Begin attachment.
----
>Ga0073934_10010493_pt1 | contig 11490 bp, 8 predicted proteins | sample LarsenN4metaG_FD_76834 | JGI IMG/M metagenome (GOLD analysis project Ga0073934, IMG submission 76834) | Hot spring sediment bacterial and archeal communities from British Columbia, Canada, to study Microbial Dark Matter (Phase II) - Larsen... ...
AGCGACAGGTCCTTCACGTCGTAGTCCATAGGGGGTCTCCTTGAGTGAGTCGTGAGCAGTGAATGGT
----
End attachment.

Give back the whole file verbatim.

>Ga0073934_10010493_pt1 | contig 11490 bp, 8 predicted proteins | sample LarsenN4metaG_FD_76834 | JGI IMG/M metagenome (GOLD analysis project Ga0073934, IMG submission 76834) | Hot spring sediment bacterial and archeal communities from British Columbia, Canada, to study Microbial Dark Matter (Phase II) - Larsen... ...
AGCGACAGGTCCTTCACGTCGTAGTCCATAGGGGGTCTCCTTGAGTGAGTCGTGAGCAGTGAATGGT